Kid Ramos review…April 25, 2018….

KID RAMOS

OLD SCHOOL

RIP CAT RECORDS  RIC 1802

KID’S JUMP–ALL YOUR LOVE–TELL ME WHAT YA WANT–MASHED POTATOES AND CHILI–HEARTBEAT–YOU NEVER CALL MY NAME–ANNA–WES SIDE–MONA LISA–JESUS COME BY HERE–I CAN’T WAIT BABY–WEIGHT ON MY SHOULDERS–HIGH SOCIETY WOMAN

Hard to fathom, but it has indeed been seventeen years since David “Kid” Ramos released his last album, “Greasy Kid Stuff,” back in 2001.  During that time, he has raised two sons into young adulthood,  kicked cancer squarely in the @$$, and still kept his eyes on the prize of being one of the best artists it has been our privilege to know and enjoy.  He’s back and stronger than ever with “Old School,” for Rip Cat Records.  It’s a mix of Kid’s originals and cool covers that allows his guitar and vocals to  bring you an excellent set of blues and standards.  It also marks the vocal debut of Kid’s son, Johnny Ramos, on two cuts.

We’ve been fans of Kid and his guitar since a chance meeting down on Beale Street back’ round the turn of the century, and that huge, fat tone he coaxes out of his axe is still front and center.  His versatility within styles is prominent, too, with three outstanding instrumentals.   One of those leads off, as Kid pays a sweet tribute to B. B. with the swingin’ “Kid’s Jump,” followed a bit later with the Sixties’-flavored “Mashed Potatoes And Chili.”  “Wes Side” rounds out the instrumentals, a downright jazzy ode to Wes Montgomery, featuring organ from Bob Welsh.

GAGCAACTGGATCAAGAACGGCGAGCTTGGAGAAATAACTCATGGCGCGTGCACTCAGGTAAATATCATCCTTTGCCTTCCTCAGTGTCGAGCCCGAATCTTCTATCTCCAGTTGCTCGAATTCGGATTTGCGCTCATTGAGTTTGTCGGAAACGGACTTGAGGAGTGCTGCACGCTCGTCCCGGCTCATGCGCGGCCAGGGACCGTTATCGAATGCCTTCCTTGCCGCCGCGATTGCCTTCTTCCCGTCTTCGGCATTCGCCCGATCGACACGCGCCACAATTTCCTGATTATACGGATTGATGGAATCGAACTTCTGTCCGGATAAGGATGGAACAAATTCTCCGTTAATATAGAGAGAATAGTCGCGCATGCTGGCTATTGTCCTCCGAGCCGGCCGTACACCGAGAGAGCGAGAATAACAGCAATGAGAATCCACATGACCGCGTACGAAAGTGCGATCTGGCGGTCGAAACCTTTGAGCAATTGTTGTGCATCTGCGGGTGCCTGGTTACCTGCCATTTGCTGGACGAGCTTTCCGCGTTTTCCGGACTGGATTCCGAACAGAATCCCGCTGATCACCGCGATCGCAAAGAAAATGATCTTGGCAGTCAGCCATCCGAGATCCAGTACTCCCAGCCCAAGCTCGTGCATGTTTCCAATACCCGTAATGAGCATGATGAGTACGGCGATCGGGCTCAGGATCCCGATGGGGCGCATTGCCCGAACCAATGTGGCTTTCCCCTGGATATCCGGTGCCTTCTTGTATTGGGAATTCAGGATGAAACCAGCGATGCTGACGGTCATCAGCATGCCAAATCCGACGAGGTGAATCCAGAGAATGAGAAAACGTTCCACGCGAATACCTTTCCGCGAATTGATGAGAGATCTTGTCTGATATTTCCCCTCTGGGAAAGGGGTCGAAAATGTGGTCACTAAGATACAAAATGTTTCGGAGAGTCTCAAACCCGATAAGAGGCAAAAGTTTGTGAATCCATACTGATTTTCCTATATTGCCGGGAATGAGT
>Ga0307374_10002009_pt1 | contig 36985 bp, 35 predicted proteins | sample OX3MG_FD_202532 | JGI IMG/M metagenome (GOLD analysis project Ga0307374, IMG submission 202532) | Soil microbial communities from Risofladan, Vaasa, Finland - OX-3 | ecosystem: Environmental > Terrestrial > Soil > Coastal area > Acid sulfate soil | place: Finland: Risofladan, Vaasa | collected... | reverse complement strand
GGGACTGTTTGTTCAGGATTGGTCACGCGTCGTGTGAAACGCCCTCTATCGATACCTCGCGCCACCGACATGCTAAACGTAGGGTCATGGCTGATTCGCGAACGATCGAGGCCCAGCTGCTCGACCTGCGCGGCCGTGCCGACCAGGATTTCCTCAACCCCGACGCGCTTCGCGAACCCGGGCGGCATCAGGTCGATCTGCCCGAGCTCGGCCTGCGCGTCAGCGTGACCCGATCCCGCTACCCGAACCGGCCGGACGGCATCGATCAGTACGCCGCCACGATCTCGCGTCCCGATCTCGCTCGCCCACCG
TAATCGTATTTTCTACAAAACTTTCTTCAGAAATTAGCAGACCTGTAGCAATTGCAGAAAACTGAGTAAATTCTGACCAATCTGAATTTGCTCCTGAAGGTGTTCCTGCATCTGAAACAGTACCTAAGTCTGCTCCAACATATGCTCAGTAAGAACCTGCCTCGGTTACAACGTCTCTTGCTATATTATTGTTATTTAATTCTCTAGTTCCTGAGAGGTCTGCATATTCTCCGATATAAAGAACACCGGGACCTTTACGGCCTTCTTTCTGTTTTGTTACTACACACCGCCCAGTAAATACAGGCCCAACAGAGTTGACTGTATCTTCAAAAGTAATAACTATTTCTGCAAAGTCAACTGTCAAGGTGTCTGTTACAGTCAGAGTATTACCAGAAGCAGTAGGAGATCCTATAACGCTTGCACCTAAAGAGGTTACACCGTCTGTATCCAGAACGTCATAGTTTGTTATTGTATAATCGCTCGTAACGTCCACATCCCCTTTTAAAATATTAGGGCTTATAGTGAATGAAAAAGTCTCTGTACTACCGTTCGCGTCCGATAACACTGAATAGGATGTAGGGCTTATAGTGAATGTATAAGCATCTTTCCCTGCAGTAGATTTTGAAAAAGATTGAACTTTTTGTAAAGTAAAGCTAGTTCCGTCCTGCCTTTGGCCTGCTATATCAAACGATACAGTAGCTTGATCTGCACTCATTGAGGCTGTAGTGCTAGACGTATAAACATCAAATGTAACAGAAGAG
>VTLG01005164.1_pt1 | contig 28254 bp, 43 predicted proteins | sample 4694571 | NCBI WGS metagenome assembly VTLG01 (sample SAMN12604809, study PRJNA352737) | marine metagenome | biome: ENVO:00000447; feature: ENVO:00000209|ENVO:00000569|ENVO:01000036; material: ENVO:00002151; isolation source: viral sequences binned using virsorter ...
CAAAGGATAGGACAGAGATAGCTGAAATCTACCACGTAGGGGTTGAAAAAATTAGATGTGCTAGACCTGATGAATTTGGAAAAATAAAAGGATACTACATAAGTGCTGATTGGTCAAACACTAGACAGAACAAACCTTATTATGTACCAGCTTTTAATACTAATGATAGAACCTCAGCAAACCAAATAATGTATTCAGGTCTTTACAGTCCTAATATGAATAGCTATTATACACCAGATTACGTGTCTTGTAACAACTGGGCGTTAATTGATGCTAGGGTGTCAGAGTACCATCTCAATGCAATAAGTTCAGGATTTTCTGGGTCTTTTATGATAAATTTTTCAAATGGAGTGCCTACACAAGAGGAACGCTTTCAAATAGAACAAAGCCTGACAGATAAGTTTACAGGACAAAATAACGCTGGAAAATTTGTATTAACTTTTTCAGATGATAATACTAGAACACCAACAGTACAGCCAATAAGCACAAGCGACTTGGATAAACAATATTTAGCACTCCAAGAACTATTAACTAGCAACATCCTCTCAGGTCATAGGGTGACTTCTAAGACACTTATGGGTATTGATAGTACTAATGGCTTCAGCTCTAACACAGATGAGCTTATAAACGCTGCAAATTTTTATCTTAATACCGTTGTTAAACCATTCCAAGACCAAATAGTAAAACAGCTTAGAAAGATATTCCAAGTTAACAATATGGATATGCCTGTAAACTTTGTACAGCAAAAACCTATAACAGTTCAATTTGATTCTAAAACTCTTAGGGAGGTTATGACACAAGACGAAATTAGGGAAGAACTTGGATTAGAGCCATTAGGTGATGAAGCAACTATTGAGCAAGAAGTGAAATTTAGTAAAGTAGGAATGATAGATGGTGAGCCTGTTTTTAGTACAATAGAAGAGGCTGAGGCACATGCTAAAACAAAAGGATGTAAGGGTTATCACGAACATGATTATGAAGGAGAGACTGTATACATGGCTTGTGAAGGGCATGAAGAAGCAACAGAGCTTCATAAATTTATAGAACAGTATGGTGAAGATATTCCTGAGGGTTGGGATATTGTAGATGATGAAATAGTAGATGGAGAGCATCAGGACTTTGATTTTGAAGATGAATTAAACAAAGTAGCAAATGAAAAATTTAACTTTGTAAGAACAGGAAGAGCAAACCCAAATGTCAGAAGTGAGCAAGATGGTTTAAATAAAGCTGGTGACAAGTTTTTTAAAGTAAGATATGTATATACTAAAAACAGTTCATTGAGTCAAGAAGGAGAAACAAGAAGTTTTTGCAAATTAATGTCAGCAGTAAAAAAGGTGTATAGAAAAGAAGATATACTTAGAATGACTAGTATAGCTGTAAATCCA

Kid’s two vocals, on “Mona Lisa” and the Buddy Holly-esque “Heartbeat,” both hearken back to his days with Los Fabulocos.  Johnny Tucker on vocals turns in two of our favorites, with a tune co-written by Johnny and Kid.  It’s just Kid’s guitar and Johnny’s plaintive vocal on “we make love, but You Never Call My Name,” and, a bit later, Johnny’s vocal takes a gospel turn over Kid’s lead work on “Jesus, Come By Here.”

We had three more highlights, too.  Johnny Ramos shows his maturity and his relative ease in reaching the upper register on his vocals on a bluesy read of Sam Maghett’s “All Your Love,” with Pops wailing away on that signature riff.  Later, he takes a cool turn with Arthur Alexander’s iconic “Anna (Go To Him).  The set closes on a swingin’ West Coast note, with T-Bone’s classic “High Society Woman,” featuring vocals from Kim Wilson.

Frankly, Kid, we are glad to see this album come to fruition.  Please don’t wait so long before you go “Old School” on us again, OK?  Peace, brother…Sheryl and Don Crow.

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